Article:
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Solutions Manual

CHAPTER 24

ASSESSING LONG-TERM DEBT,
EQUITY AND CAPITAL STRUCTURE

SUGGESTED ANSWERS TO THE REVIEW QUESTIONS AND PROBLEMS

I. Questions

1. Capital structure is the composition of a firm’s financing, which consists
of its permanent sources of capital.

2. The financial manager’s objective in making capital structure decisions
is to find the financing mix that maximizes the market value of the firm.
This structure is called the optimal capital structure.

3. Under idealized conditions with no income taxes, the traditional
approach to capital structure suggests that there is an optimal capital
structure which simultaneously maximizes the firm’s market value and
minimizes its weighted average cost of capital.

Under idealized conditions with no income taxes, the Modigliani and
Miller model implies that the total market value and cost of capital are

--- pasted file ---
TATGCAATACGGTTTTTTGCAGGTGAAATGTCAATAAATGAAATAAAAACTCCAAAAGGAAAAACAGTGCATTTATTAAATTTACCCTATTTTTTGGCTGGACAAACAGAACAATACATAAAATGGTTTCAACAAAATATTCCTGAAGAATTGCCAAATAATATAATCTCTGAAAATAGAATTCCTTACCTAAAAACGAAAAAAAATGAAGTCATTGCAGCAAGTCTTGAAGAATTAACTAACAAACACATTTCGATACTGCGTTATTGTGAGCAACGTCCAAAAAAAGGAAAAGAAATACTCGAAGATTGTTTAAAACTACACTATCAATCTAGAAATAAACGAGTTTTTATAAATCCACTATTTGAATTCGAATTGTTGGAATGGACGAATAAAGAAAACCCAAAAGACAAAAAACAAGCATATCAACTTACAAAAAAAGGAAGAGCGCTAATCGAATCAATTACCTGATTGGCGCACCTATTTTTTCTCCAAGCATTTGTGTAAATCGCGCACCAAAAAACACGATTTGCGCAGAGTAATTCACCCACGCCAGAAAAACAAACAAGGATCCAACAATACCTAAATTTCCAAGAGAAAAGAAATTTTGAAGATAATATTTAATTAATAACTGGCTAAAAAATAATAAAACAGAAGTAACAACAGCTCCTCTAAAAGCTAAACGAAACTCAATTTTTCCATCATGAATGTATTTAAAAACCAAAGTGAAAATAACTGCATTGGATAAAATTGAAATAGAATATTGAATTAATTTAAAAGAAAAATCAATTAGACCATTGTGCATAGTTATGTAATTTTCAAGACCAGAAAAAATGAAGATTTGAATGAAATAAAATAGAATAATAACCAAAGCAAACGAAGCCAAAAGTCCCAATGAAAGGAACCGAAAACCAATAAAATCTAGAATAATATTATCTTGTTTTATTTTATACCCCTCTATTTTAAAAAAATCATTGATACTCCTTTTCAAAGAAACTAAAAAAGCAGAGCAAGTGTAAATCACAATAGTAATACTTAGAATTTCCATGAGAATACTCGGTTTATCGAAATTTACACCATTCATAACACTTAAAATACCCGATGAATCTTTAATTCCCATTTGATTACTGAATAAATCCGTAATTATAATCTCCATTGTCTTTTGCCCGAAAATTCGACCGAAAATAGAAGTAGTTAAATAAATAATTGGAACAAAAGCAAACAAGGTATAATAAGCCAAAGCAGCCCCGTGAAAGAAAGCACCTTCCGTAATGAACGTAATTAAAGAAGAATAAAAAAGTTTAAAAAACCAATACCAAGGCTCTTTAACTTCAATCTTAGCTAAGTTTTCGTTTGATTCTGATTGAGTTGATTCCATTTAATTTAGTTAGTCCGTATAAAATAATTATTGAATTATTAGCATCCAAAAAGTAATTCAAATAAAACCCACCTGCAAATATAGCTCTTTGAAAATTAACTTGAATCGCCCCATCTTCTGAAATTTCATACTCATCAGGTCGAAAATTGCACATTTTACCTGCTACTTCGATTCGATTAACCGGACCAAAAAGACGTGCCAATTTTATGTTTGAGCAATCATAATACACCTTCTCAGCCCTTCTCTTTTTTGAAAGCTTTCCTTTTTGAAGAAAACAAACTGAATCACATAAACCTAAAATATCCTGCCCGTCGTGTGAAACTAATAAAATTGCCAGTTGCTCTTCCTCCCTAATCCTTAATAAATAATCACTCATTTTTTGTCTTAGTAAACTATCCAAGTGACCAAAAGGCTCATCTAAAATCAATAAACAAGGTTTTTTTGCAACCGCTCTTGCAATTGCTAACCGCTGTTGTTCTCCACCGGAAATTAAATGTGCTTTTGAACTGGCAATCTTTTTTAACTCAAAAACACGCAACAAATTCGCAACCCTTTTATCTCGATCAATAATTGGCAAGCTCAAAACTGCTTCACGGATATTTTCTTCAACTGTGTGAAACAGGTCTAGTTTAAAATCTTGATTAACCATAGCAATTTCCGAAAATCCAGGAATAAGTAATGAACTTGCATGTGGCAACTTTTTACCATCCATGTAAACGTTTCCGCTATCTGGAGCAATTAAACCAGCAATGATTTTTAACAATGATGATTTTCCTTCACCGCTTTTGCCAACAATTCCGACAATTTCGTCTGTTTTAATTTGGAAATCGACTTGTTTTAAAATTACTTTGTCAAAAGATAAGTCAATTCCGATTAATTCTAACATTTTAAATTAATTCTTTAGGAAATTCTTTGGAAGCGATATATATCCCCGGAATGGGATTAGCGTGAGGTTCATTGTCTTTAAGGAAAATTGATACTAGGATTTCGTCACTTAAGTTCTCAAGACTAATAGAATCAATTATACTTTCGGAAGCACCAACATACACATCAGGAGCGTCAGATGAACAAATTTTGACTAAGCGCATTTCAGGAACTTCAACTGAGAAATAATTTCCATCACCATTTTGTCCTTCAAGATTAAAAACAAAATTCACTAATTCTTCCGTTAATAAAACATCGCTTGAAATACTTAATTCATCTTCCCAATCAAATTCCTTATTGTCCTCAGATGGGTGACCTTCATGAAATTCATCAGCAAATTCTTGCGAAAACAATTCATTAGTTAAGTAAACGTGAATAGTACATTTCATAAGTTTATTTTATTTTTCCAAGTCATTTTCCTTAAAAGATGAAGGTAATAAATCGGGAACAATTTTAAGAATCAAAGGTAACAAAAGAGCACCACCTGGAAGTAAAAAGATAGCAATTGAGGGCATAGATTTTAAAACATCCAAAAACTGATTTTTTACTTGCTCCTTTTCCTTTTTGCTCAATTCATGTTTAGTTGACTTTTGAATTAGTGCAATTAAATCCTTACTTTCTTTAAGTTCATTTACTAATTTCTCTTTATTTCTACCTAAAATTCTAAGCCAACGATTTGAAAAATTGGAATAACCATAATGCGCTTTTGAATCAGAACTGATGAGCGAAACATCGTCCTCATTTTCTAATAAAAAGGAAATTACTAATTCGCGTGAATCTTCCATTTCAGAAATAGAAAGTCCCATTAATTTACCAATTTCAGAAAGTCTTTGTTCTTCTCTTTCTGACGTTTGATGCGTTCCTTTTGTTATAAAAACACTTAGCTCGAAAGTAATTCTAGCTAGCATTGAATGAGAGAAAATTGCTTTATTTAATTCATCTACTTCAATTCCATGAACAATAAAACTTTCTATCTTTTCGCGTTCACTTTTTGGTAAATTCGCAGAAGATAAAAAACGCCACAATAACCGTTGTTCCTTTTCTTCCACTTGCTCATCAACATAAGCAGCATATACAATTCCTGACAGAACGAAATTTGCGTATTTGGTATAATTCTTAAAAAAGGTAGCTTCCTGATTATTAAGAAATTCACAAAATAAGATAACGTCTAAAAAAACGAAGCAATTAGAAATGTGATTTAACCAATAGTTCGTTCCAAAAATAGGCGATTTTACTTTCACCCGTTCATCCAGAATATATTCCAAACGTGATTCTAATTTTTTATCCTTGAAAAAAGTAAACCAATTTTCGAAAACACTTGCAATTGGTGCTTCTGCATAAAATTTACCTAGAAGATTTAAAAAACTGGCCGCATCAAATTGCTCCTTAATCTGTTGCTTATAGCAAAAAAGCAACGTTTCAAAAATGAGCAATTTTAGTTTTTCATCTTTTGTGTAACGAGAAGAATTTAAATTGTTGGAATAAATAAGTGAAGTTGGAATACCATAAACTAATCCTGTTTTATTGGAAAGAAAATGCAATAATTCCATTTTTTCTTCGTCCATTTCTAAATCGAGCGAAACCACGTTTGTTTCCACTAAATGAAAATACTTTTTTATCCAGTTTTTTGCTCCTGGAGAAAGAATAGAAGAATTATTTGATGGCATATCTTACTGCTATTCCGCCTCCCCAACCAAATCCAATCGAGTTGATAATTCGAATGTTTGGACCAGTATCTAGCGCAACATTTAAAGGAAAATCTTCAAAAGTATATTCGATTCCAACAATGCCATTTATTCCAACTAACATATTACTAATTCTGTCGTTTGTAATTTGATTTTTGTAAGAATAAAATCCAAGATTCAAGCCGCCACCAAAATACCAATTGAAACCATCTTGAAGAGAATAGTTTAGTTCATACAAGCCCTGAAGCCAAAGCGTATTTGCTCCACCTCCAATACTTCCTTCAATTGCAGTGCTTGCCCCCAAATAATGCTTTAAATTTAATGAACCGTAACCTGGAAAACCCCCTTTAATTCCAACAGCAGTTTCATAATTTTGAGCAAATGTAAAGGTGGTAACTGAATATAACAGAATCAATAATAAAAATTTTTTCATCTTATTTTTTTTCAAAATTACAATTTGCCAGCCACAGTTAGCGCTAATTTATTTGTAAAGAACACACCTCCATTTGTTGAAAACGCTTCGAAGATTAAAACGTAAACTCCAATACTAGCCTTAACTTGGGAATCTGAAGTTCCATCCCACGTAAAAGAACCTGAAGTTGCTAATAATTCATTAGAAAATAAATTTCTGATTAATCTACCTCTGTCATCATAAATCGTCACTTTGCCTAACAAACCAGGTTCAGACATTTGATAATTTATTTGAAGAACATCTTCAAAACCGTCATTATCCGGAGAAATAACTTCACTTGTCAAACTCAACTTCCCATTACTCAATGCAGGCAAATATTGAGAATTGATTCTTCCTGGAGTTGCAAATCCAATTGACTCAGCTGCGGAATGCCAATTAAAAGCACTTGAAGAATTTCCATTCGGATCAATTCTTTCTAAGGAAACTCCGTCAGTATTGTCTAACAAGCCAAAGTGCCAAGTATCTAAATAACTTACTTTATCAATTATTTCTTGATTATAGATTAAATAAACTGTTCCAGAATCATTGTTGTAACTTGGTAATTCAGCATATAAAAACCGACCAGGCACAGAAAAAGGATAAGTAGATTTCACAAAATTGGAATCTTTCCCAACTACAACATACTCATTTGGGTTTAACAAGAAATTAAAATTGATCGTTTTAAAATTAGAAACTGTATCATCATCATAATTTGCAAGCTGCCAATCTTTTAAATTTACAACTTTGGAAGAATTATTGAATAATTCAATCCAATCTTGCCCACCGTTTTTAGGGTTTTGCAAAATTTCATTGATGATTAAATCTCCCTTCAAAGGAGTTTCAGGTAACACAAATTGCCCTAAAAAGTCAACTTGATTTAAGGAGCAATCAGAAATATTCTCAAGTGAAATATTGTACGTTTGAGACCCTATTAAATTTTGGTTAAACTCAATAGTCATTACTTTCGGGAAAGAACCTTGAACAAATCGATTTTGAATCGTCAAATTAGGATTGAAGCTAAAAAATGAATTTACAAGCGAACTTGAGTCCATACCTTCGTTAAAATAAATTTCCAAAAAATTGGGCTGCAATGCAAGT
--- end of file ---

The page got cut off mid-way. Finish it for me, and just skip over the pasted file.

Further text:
independent of a firm’s capital structure.

Under idealized conditions with corporate income taxes, the Modigliani
and Miller model concludes that leverage affects value, and that firms
should be financed with virtually all debt.

Under relaxed assumptions, the contemporary approach suggests that
there is an optimal range for the capital structure of the firm. If the firm
finances outside this range, the value of the firm will decline.

4. Choosing an optimal or target capital structure involves tradeoff among
opposing benefits and costs and requires the use of both analytical
techniques and informed judgment.

5. A firm can analyze its capital structure by performing an EBIT – EPS
analysis; assessing risk associated with various capital structures;
computing debt management ratios and comparing them with industry
standards; and seeking the opinion of lenders, investment analysts, and
investment bankers. EBIT – EPS analysis is useful for evaluating the
sensitivity of EPS to changes in EBIT under various financing plans.

24-1

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